Arrogance and Career

This point does not get much press, but arrogance can cause problems in a person’s professional career.  You don’t have to be Agamemnon to appreciate it.

We’ve all met people who seem to have a degree of bitterness about their work, or consider their work to be better than others.  When this outlook is packaged with aggressive behavior, I have observed that it usually seems to come from that person’s skill-to-self association.  They are insecure; they lack self-confidence; they feel like they do not understand the topic enough defend their position if their ideas are questioned; perhaps their parents beat them without mercy when their Lego projects did not match the picture on the box.

Whatever the contributing factors, I have found in most cases, a person that arrogantly presents themselves or their work doesn’t know as much as they think they do.  When digging into the details, I find that the expertise goes only so far, and the remainder is usually some kind of deeper issue with which the person is dealing.  This is not meant to be a derogatory observation; we all carry around personal baggage that alters our perceptions.

Paradoxically, those who are true masters of their craft also seem to be aware of their own limits, and are often less inclined to assume they automatically know it all.  They actively seek new points of view, and alter their own accordingly.  This behavior seems to be a common thread in very successful software engineers.  The resulting open-mindedness makes them approachable and easy to work with.  It is no accident that their skills are in high demand, for high rates.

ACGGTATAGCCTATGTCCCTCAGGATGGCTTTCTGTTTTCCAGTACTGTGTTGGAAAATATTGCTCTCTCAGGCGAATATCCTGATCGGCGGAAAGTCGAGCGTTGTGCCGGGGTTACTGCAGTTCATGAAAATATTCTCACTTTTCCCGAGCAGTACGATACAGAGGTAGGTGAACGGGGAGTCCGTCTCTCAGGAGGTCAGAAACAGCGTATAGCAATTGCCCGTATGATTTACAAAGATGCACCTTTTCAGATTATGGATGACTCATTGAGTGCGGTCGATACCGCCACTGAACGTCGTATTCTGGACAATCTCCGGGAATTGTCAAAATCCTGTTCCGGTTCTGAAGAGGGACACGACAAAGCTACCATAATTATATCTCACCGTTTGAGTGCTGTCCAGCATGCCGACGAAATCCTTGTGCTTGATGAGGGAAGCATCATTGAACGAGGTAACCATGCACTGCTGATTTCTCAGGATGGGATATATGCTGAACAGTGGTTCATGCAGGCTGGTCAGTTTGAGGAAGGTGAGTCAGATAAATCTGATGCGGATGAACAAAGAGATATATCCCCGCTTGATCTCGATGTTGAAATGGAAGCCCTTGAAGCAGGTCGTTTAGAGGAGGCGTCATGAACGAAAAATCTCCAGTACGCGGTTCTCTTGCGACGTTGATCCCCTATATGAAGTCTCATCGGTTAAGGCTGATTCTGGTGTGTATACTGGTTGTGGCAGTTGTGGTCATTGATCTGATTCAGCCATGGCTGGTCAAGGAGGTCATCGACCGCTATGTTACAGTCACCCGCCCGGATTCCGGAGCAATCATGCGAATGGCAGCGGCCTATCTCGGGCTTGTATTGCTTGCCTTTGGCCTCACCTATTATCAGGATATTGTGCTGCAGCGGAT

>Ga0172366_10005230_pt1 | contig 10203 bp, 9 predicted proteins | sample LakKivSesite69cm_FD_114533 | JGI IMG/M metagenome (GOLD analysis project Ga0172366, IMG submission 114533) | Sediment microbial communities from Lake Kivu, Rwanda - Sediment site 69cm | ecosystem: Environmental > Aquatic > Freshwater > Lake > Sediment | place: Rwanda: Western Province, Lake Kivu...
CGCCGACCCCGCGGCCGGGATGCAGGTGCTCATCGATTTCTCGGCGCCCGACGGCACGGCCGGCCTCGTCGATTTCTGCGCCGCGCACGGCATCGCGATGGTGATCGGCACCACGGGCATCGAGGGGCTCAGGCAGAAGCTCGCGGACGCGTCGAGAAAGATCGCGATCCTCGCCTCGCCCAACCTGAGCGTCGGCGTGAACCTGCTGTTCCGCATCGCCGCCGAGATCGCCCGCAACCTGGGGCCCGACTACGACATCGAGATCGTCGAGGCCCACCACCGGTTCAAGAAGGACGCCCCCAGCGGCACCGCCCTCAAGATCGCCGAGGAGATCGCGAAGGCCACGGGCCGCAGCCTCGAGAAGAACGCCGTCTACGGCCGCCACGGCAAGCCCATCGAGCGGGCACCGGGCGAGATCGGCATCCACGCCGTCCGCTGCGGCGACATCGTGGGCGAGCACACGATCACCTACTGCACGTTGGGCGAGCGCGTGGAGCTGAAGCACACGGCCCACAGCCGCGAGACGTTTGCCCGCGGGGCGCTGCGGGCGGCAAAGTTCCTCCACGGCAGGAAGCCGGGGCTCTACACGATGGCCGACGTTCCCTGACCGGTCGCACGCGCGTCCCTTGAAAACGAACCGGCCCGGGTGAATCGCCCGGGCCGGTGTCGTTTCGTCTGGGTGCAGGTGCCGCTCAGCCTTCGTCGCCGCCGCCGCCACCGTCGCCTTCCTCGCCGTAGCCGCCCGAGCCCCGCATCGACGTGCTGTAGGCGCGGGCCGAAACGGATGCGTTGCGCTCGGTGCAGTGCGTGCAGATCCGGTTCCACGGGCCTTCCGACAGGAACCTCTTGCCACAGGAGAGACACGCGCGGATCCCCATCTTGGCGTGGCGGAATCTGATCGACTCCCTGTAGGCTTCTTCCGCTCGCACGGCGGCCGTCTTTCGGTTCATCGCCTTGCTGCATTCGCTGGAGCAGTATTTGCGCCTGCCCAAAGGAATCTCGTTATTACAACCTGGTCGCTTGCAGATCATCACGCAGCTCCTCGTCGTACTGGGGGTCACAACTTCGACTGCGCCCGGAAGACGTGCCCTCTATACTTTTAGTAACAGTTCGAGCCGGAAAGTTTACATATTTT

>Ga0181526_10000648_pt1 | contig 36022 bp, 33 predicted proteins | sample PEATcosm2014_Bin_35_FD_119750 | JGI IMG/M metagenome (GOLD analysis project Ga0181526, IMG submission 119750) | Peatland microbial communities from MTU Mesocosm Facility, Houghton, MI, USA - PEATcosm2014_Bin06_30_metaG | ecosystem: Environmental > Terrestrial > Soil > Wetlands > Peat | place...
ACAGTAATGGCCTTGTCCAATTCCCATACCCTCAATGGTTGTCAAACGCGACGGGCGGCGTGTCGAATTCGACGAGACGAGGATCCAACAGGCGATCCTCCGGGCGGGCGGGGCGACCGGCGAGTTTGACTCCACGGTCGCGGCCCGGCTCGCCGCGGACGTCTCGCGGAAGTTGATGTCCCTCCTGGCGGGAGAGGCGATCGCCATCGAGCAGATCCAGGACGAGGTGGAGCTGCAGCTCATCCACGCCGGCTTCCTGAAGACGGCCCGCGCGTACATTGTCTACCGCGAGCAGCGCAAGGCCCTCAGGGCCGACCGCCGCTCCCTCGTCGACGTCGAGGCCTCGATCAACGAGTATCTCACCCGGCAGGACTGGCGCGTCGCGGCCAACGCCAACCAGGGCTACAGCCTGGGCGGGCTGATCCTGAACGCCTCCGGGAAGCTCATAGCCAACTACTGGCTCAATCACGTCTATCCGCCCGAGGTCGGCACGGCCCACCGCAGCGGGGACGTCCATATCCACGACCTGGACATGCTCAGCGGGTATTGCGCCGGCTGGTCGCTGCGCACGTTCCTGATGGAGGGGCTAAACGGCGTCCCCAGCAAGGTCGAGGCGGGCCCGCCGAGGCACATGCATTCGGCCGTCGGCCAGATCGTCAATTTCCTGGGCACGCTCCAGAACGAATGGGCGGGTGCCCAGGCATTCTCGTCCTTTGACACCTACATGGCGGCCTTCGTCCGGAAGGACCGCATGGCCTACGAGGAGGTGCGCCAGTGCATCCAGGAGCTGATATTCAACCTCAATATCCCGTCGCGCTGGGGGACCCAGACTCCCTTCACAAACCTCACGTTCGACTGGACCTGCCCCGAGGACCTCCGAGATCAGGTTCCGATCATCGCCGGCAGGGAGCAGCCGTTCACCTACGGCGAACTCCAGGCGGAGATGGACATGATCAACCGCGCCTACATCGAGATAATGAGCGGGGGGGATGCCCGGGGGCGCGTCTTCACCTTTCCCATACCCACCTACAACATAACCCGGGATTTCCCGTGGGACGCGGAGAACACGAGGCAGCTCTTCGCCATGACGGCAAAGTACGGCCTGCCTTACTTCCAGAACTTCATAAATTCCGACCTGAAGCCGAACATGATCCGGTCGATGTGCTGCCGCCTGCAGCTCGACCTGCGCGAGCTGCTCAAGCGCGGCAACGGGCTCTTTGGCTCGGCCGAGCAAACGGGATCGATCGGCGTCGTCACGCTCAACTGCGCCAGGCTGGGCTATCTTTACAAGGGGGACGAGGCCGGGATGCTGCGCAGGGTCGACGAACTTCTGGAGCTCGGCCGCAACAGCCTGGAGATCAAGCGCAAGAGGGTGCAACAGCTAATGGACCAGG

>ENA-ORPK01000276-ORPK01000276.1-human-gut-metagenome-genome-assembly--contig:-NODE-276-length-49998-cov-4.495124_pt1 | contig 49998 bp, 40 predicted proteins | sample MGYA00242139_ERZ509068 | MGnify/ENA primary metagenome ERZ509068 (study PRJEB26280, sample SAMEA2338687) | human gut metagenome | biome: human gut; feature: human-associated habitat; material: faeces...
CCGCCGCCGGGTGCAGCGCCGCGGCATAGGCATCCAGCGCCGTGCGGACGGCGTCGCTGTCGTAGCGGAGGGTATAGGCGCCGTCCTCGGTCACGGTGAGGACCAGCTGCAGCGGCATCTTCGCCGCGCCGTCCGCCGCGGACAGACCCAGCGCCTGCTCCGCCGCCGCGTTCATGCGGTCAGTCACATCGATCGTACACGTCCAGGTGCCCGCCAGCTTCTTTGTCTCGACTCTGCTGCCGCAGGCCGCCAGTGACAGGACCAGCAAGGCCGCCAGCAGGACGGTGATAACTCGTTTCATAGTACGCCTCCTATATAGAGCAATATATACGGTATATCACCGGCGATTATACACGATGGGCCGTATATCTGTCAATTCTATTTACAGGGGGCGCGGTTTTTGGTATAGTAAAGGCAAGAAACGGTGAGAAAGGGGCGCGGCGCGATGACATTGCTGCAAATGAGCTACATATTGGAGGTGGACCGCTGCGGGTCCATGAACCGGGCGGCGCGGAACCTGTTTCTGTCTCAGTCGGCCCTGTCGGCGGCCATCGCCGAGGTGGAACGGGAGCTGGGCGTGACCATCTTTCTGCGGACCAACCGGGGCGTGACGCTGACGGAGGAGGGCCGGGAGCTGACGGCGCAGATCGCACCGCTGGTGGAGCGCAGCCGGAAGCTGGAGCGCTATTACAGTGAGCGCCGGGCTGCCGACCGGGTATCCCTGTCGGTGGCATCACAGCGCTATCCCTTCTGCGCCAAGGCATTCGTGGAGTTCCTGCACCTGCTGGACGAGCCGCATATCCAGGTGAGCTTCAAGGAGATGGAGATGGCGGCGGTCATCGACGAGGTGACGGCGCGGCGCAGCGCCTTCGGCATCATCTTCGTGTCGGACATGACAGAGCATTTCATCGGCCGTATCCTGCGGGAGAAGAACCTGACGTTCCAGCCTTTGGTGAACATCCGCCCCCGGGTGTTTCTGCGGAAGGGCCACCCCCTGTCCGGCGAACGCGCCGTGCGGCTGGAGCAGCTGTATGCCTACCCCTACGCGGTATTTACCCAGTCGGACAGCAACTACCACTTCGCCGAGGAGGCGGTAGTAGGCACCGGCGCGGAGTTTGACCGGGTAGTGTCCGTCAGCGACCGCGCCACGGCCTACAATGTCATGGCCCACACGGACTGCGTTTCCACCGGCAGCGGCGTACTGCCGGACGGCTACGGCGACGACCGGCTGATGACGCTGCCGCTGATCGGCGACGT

This paradox reminds me of an analogy from the field of combat sports.  The outwardly-aggressive person who walks around wanting to fight everyone, is usually the person with little to no actual fighting skills.  It is the person who quietly refuses to engage, or speaks up for non-violence, that is the true expert.  That is the person who is truly powerful.

Dealing with Arrogance

Every once in a while, I encounter a blatant show of arrogance.  It does not seem to know boundaries like gender, age, race, or religion, so I tend to think it is more complicated than simply having a fragile ego or a sheltered life experience.

The way I deal with arrogance has changed over time.  In my younger days, I would gladly pull into the conflict.  I would tear apart the person’s point of view until there was nothing left but hurt feelings or embarrassment.  I was not very patient with the behavior, and this, ironically, was an arrogant attitude.  Such a harsh approach does not have much value beyond the cheap satisfaction of some selfish fireworks.

Thankfully I am learning the error of my ways.  Now I try to understand the person behind the words.  Often understanding can point to the source(s) of the perspective, and help me understand how to deal with it in a more gentle and positive manner.  The side benefit is that I often learn something new from the experience.  In the best of cases, I make a new friend.  It doesn’t always work as intended, but it is usually worth trying.

Sometimes I detect arrogance in myself.  I can hear it in the sharpness of my own words, or in the stress I inflict on myself or others under certain situations where I am struggling with a particular solution.  If I can recognize it, I can step back, try to gain some perspective, or possibly ask a friend or colleague for a counterpoint.  It’s much more personally satisfying than the fireworks approach!